With new financial regulations (potentially, yes, potentially) imminent, today’s question is why Congress is delegating so much of the authority to regulators to craft the actual rules of governance:

Consumer and financial lobbyists alike are marshalling the troops on K Street to impact the decisions regulators make in setting new rules after Congress finished writing the Dodd-Frank Act on Friday. The 2,000-page financial overhaul bill is expected to face a final vote this week, but despite its length, it leaves many specific directives to regulators. Regulators are left with the freedom to decide what kinds of trading are included in the prohibition against banks’ investment of their own money and “how much money banks have to set aside against unexpected losses.”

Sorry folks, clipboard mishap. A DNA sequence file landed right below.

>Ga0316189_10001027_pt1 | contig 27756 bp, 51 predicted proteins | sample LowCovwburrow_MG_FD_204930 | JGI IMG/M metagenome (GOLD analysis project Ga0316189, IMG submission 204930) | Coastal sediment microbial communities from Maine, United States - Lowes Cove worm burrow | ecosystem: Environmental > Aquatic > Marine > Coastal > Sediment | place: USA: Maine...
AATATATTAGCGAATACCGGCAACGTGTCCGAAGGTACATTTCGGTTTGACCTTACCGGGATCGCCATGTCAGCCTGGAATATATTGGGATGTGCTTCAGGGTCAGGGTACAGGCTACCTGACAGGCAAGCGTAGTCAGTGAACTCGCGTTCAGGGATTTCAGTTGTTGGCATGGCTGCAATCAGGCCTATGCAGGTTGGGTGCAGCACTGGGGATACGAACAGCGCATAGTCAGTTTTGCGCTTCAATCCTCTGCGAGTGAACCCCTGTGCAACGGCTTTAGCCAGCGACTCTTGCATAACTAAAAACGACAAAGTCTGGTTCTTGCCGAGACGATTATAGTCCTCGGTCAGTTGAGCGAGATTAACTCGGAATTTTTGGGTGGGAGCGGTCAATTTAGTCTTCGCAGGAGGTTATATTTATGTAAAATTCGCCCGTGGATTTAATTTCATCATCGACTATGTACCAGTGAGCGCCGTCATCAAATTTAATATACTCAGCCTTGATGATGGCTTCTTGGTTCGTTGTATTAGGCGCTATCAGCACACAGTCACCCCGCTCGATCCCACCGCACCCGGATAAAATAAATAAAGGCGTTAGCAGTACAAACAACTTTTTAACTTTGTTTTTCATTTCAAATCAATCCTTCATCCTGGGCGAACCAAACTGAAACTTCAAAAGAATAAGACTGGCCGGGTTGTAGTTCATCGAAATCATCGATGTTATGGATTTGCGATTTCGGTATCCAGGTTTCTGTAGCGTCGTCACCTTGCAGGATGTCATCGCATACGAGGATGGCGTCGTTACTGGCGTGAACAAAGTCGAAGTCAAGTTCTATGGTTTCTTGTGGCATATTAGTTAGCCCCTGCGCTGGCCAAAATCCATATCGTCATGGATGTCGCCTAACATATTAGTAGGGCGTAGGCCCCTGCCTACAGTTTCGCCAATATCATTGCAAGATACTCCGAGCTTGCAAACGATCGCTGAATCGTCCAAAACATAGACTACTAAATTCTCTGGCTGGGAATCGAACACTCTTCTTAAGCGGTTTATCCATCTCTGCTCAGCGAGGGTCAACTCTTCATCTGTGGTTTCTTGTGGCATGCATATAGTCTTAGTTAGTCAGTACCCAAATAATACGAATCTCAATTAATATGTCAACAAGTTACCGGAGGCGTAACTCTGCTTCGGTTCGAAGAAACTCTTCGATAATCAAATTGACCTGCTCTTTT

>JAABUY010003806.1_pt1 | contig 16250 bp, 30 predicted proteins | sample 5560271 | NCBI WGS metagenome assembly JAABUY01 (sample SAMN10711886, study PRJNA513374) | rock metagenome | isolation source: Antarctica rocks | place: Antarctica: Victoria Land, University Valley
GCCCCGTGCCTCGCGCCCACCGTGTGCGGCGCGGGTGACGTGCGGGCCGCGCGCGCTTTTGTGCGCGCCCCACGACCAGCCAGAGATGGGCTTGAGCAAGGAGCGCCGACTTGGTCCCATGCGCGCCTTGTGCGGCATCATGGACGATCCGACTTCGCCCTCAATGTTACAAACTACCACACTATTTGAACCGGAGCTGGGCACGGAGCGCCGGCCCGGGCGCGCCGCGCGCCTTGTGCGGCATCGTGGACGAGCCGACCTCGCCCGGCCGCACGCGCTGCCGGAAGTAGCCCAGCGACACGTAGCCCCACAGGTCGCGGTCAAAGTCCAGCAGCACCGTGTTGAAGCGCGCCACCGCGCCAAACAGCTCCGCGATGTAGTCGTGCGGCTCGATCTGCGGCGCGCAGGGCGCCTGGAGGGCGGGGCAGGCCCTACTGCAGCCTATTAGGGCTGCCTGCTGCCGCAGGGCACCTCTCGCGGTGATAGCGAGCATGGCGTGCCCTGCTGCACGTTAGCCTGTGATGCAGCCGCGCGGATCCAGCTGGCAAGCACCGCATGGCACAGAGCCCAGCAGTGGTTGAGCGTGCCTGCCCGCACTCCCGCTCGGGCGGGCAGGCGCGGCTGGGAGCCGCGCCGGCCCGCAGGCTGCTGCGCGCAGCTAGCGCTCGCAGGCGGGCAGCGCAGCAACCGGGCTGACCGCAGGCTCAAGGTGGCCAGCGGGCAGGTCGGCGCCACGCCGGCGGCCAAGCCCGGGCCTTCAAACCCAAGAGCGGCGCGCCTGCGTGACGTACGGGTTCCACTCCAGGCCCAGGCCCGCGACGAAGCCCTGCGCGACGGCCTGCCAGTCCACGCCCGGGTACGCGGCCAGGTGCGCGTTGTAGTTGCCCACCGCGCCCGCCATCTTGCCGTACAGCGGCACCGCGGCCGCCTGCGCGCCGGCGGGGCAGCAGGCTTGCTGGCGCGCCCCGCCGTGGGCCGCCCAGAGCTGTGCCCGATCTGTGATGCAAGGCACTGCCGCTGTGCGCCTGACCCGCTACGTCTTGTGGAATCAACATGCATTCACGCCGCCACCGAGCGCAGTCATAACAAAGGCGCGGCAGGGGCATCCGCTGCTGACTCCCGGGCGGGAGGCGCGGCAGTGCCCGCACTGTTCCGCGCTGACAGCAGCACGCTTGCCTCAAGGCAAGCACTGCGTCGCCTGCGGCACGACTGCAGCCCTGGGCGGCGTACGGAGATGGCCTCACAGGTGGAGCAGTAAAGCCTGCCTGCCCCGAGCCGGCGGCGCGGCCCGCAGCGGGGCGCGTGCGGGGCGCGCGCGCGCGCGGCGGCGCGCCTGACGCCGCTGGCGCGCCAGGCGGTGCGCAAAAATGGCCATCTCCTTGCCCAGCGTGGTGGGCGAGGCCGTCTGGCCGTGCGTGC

Now, the first question is, why would Congress delegate so much authority? Is it in deference to regulators’ superior knowledge? Or do you think it has something to do with not taking responsibility? Or do you have another explanation?

The second question has to do with the relationship between industry and regulators. If you believe in the capture theory (and many of you do), what type of explanation would you give for delegation? And, what sort of outcomes might you expect from this round of legislative reform?

Wait, the term is over? What?